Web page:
End the CBC
Another day, another scandal in the Canadian Broadcasting Corporation, this time involving Evan Solomon, the host of Power & Politic. Following the publication of some rather sketchy art deals, the former broadcasting star was hastily shown the door by the executives of Canada’s public broadcaster, and with that the star talent of the CBC grew that much thinner.
To say that it has been a bad few years for the organization would be an understatement on the scale of musing of how the Titanic was a tad bit short on lifeboats. Scandals have engulfed its star journalists, ratings are down, and Hockey Night in Canada, the CBC’s long-time lucrative ace in the hole, has been lost to other competitors along with all its revenue. The solution I would propose to these ills is a simple one, end the wretched thing altogether and put it and ourselves out of misery.
I say this not out of any enmity towards the idea of a public broadcaster. Unlike many of my colleagues on the right I have no objection to the idea of such an institution in principle. In fact I rather support the concept. The key question, however, is what is the purpose of a public broadcaster? I would argue that it is the same purpose of any other public institution, to provide a desirable public good that cannot be provided by market economics. PBS in the United States is an excellent example of how this can be done well. It features documentaries on American history, cultural programing, art, music, and children’s educational shows, all of which could not be reliably generated by private television networks. Just as roads are the public infrastructure necessary to knit together a nation’s economy, so too is literature and music necessary to knit together a nation’s soul. Promoting this is hardly far from the conservative principle, however much anarcho-capitalist types on the libertarian fringe might protest otherwise.
The problem with the CBC is that it does none of this. News delivery, its main feature, could easily be provided by its private sector competitors. Personally I’ve always found Question Period, CTV’s equivalent of the recently departed Evan Solomon’s Power Play, to offer far superior analysis and commentary. On the cultural front, the CBC offers practically nothing equivalent to the programming produced by PBS (the historical documentary Canada: A People’s History, which was broadcast during my high school days, being one exception that comes to mind). By all the standards by which we should judge a successfully purveyor of public television content, the CBC gets failing grades or doesn’t even bother showing up.
Its defenders would doubtless argue at this point that the Canadian Broadcasting Corporation serves as an invaluable source of Canadian content on television. To this I would respond, why is that even important? In what way do shows such as Little Mosque on the Prairie, Being Erica, or The Border add anything of value to us as a country. Does a crappy drama such as Being Erica really provide some national benefit because it featured the occasional screenshot of the CN Tower or made the occasional reference to “U of T”? In what way did the fact it was set in Saskatchewan (as the characters repeated endlessly to drive home this sole rationale for existence) make the joyless comedy Little Mosque on the Prairie any less dull? Did the poor man’s 24, otherwise known as The Border, somehow make us stand taller as a nation because it happened to feature a fictional Canadian intelligence agency fighting terrorist plots and organized crime? Other than allowing us to engage in the occasional bout of smug, moral superiority by having the characters all but wag their fingers at the overbearing caricatures that were their American counterparts what did The Border offer that could not have been provided by other any intelligence drama on any other network.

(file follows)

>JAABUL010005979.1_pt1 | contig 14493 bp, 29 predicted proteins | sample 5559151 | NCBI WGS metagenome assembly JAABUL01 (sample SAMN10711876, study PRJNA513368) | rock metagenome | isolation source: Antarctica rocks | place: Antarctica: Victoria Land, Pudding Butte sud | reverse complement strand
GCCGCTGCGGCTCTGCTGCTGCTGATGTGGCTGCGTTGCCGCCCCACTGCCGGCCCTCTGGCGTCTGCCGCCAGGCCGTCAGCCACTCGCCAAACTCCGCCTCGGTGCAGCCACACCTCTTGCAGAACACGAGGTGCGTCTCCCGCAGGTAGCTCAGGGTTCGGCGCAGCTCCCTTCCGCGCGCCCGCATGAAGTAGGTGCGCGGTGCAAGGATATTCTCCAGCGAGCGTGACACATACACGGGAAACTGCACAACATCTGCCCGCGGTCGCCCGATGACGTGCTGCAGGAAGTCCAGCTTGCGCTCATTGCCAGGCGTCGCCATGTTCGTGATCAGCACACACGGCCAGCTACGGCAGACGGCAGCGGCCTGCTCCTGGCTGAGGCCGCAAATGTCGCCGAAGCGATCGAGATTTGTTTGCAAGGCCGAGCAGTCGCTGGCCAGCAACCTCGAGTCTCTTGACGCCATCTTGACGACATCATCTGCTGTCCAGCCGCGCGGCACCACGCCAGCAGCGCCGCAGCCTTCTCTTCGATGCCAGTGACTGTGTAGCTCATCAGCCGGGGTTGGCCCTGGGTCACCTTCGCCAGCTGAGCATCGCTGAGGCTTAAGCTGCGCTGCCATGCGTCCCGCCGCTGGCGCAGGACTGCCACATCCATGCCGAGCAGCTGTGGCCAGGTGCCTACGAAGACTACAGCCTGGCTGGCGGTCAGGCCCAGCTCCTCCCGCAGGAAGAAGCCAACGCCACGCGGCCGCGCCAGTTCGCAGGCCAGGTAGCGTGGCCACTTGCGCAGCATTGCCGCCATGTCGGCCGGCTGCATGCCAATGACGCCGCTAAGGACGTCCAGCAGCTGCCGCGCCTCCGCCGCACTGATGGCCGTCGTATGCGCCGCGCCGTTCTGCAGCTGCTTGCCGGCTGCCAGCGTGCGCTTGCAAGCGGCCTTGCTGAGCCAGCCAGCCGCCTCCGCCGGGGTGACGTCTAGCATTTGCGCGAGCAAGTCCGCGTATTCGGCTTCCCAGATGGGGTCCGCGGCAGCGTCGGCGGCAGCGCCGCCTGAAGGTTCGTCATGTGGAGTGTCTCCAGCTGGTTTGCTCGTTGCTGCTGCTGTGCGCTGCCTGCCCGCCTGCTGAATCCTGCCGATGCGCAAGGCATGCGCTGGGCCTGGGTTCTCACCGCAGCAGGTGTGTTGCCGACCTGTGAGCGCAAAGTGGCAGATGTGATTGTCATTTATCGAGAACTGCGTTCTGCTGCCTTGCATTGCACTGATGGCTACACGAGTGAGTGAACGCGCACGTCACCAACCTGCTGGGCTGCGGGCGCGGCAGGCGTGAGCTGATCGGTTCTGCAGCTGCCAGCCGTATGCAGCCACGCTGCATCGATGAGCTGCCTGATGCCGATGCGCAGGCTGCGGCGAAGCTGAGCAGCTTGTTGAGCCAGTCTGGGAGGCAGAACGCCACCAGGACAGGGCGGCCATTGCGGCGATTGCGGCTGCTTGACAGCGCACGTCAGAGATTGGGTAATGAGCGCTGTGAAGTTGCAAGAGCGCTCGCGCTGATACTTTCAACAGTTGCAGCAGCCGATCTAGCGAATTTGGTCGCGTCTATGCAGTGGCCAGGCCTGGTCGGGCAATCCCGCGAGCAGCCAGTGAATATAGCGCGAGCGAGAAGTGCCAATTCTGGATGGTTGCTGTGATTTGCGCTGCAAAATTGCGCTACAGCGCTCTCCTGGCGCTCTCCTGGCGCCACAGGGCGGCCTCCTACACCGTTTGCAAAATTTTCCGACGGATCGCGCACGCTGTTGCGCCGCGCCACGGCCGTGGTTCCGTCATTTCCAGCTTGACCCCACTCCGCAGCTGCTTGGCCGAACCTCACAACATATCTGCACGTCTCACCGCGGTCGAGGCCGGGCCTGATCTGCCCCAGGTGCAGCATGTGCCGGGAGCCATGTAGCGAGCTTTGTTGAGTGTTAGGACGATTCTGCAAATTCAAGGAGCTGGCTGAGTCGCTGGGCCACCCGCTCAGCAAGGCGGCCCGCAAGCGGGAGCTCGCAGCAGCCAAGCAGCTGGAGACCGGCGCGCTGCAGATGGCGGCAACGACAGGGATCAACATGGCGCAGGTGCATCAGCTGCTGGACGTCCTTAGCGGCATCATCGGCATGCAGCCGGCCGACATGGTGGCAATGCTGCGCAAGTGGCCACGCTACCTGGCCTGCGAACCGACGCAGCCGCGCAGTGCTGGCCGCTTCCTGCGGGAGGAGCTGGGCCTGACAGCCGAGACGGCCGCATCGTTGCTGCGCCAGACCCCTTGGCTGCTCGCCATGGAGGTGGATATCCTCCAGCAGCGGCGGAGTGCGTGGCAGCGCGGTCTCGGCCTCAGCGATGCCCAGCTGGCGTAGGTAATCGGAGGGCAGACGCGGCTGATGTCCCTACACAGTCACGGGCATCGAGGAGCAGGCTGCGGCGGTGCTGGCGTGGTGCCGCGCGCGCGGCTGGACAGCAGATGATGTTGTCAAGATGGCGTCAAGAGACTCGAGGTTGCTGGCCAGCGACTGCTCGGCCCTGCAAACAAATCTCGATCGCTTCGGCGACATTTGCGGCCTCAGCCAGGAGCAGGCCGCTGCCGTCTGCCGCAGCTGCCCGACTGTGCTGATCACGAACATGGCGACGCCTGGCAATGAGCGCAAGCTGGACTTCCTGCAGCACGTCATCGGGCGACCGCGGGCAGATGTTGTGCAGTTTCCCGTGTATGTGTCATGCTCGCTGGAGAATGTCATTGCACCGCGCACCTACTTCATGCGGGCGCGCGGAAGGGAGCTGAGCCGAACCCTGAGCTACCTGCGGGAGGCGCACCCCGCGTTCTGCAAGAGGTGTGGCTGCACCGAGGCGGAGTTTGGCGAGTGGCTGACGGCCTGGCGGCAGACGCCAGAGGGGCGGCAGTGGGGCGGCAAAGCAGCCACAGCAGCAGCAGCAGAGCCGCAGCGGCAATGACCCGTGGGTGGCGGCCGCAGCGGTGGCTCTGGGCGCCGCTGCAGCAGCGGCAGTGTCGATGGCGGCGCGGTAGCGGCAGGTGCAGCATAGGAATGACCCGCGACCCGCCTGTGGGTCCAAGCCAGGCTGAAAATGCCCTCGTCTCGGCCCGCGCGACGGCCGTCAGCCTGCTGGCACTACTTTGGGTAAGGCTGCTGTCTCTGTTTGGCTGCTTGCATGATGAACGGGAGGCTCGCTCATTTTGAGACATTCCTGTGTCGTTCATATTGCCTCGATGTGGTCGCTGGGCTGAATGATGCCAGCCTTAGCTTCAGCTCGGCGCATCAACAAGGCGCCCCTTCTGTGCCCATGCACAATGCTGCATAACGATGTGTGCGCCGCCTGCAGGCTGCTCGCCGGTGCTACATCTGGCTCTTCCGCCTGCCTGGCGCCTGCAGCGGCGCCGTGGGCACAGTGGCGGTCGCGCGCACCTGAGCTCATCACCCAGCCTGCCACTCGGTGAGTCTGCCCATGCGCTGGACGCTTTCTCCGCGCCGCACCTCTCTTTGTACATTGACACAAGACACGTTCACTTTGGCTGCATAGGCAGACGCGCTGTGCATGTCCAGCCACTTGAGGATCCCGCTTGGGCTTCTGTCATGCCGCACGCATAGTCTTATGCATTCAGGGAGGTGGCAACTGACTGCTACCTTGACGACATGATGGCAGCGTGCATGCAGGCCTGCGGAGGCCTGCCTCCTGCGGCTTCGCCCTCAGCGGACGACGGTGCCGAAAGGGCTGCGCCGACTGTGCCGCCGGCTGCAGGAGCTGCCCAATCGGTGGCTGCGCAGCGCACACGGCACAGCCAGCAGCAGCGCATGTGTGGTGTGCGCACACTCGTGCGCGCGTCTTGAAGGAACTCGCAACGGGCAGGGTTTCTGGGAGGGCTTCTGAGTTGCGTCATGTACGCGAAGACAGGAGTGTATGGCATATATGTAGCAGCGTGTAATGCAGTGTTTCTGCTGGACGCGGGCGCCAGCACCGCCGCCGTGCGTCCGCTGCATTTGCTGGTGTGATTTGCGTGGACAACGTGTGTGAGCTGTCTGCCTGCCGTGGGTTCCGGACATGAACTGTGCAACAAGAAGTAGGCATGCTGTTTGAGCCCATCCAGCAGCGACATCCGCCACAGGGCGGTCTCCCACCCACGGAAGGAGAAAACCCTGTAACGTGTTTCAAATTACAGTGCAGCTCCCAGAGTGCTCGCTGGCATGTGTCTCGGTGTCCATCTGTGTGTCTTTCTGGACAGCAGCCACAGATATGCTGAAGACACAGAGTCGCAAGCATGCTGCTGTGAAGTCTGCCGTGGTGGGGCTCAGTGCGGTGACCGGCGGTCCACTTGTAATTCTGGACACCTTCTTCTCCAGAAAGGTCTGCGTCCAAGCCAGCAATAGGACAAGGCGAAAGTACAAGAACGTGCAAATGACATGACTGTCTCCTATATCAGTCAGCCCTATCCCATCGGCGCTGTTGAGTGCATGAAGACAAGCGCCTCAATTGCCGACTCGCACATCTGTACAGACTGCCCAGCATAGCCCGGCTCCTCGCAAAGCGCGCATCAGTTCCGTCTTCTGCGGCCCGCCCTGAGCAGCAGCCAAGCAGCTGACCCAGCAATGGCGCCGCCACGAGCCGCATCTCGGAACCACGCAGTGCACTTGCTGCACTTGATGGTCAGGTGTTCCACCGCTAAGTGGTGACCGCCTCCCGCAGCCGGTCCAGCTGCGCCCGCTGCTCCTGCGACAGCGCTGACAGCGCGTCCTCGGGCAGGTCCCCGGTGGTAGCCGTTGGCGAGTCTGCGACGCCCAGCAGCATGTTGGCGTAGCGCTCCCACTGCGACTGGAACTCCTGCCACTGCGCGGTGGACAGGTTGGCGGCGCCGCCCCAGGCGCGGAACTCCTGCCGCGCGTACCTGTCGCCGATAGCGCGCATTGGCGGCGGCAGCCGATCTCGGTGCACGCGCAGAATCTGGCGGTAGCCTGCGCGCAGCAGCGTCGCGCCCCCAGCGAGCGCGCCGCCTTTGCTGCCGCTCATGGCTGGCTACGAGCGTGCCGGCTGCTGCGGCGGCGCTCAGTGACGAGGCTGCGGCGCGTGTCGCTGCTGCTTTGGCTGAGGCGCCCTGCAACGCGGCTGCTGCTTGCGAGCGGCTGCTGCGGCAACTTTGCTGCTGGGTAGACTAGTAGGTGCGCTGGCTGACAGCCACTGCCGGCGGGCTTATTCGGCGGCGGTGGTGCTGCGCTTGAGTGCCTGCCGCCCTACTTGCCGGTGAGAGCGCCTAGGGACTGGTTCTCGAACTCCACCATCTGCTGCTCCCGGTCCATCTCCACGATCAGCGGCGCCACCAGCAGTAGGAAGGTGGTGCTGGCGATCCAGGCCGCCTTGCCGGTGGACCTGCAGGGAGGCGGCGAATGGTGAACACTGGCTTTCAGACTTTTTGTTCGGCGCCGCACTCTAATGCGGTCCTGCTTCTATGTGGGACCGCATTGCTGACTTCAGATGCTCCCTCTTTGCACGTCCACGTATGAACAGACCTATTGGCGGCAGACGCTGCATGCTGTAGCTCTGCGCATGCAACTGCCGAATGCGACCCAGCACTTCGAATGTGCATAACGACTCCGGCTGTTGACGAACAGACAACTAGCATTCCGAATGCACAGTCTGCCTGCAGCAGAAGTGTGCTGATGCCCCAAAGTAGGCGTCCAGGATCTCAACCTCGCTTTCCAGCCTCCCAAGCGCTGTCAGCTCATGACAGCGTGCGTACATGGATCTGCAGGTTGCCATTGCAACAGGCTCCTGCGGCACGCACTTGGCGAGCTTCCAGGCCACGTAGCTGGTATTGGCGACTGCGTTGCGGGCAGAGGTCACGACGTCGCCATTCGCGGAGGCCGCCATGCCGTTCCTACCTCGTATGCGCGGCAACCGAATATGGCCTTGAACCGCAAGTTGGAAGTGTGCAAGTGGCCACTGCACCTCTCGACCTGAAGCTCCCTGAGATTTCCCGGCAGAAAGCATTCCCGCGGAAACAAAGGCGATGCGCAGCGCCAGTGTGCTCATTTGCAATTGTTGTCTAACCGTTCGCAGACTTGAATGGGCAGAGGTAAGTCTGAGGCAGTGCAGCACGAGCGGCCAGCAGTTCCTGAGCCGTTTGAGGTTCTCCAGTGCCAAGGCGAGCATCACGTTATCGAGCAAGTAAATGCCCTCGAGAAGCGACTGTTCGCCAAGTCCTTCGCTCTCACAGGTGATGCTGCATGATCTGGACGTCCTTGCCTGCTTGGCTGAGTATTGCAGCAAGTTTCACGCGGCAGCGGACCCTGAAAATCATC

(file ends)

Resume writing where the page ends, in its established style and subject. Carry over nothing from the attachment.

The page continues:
And that is precisely the problem with the CBC. With some notable exceptions much of what it does produce could come from any private network and not be noticeably different. Bad sitcoms, average news coverage, and sports are not the rationale for public broadcasting yet these are the main features that the CBC provides. By failing to carve out a unique, niche market for itself based on television coverage and content that could not have come from any other broadcaster, the Canadian Broadcasting Corporation has effectively undercut its own rationale for existence.
So I say just end it. Dissolve this sad little station and go back to the drawing board. As an old fashioned Tory of the Old Right, I will argue in favour of the public provision of broadcasting but only if that broadcaster provides a social good to the public. This is the same reasoning behind my advocacy of funding for the arts, theater, symphony and other such ventures. It’s a proud tradition that can be traced back to the days of old when the aristocracy provided patronage to philosophers, poets and playwrights because they added something to the society that they all inhabited. The same can be said today of such organizations as the Toronto Symphony Orchestra or the AGO. These are services we need more of in society, for they enrich us as a people and promote a more cultured and refined mentality among the public. Do we really need more of content such as This Hour Has 22 Minutes? Certainly not, for if you were to turn on twenty different private networks you would find twenty different variations of the same classless drivel, and slapping a Maple Leaf on the cover does not make it any less intellectually dead or soulless.
Let us bid goodbye to the CBC then, and instead turn our minds towards creating a replacement that will actually grow our minds, and contribute something back to the society whose tax dollars go towards funding it. Let us start demanding a real Canadian broadcaster that will produce content of real worth to Canadian society, and in doing so make us all the richer for it.